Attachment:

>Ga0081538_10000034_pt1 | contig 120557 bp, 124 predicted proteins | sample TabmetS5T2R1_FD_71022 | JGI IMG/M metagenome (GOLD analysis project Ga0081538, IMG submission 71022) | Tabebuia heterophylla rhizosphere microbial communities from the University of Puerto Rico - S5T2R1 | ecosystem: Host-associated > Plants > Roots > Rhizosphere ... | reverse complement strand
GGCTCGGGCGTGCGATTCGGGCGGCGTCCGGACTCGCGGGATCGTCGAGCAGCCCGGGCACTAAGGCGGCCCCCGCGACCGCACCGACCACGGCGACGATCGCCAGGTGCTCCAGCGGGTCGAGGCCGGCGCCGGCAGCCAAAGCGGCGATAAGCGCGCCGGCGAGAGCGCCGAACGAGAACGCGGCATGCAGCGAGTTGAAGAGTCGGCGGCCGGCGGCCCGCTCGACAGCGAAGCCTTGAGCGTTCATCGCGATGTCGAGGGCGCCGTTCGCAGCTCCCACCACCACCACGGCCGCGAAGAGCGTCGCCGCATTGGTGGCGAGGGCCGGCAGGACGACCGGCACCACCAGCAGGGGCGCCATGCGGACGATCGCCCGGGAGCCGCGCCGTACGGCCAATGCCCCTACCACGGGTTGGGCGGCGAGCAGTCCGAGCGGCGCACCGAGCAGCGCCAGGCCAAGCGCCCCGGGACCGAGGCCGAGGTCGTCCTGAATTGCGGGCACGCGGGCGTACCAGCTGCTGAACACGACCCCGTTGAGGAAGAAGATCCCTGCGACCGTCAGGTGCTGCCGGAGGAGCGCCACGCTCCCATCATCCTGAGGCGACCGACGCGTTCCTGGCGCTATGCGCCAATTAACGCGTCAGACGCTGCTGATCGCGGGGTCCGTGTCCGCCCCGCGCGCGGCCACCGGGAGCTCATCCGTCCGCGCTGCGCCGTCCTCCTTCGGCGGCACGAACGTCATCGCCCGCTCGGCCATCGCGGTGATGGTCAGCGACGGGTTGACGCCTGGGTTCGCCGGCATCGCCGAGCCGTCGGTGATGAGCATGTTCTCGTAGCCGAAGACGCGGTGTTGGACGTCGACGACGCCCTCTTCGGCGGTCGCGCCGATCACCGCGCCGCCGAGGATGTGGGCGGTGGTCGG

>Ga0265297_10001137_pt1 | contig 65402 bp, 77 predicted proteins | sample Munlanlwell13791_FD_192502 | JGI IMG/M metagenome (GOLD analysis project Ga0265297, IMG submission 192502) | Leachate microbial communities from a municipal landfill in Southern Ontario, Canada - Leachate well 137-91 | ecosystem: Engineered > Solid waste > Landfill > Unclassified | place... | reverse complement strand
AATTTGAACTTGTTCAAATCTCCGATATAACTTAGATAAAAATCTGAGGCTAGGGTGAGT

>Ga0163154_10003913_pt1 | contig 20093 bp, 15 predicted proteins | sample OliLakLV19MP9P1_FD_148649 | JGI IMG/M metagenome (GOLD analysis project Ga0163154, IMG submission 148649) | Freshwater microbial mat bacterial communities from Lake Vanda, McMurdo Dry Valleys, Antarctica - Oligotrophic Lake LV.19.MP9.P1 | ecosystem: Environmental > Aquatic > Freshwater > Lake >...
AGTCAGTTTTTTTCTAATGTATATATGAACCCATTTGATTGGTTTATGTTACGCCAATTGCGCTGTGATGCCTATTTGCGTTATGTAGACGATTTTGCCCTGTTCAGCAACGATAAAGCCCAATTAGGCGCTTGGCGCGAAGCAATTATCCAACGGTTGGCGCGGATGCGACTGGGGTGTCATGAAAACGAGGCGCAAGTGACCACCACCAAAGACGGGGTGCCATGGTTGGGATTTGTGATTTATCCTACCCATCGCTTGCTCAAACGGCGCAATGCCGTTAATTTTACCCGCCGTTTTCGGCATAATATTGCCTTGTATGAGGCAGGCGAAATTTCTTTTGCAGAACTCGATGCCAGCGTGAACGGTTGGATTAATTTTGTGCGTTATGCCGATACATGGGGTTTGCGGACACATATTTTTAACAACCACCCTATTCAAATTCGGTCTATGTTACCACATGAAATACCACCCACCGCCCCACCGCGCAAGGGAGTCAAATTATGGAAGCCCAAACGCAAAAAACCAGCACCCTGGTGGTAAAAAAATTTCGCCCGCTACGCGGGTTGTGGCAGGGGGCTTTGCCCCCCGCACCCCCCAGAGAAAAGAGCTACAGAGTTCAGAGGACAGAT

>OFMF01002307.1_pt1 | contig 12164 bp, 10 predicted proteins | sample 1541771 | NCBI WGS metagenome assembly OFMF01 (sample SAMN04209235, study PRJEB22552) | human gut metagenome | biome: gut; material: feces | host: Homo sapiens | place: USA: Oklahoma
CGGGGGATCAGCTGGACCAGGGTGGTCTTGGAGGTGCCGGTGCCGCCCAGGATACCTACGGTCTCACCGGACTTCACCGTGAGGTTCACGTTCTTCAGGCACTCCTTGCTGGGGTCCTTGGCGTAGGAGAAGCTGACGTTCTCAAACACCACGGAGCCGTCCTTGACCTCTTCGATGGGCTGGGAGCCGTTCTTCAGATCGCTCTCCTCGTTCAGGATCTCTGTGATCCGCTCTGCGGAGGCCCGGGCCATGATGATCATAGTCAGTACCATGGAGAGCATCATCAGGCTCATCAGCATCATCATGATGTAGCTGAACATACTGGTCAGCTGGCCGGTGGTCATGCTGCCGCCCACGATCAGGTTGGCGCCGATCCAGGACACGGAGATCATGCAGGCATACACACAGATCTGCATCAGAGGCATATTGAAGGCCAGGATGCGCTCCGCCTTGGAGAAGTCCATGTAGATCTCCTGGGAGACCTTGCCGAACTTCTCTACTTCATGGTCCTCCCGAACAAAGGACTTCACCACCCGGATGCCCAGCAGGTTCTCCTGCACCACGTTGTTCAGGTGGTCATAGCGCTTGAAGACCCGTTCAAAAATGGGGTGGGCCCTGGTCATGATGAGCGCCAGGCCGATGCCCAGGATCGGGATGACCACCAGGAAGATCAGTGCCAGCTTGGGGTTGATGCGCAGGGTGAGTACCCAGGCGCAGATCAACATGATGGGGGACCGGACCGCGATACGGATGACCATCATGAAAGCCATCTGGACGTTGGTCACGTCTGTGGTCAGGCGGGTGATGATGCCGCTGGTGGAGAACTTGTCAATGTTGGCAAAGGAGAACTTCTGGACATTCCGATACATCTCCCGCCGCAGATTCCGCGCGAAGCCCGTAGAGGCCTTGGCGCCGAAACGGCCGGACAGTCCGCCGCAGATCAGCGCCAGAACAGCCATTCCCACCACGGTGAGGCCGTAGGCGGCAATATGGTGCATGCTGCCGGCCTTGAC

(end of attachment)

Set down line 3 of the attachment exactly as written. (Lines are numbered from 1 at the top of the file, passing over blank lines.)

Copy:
>Ga0265297_10001137_pt1 | contig 65402 bp, 77 predicted proteins | sample Munlanlwell13791_FD_192502 | JGI IMG/M metagenome (GOLD analysis project Ga0265297, IMG submission 192502) | Leachate microbial communities from a municipal landfill in Southern Ontario, Canada - Leachate well 137-91 | ecosystem: Engineered > Solid waste > Landfill > Unclassified | place... | reverse complement strand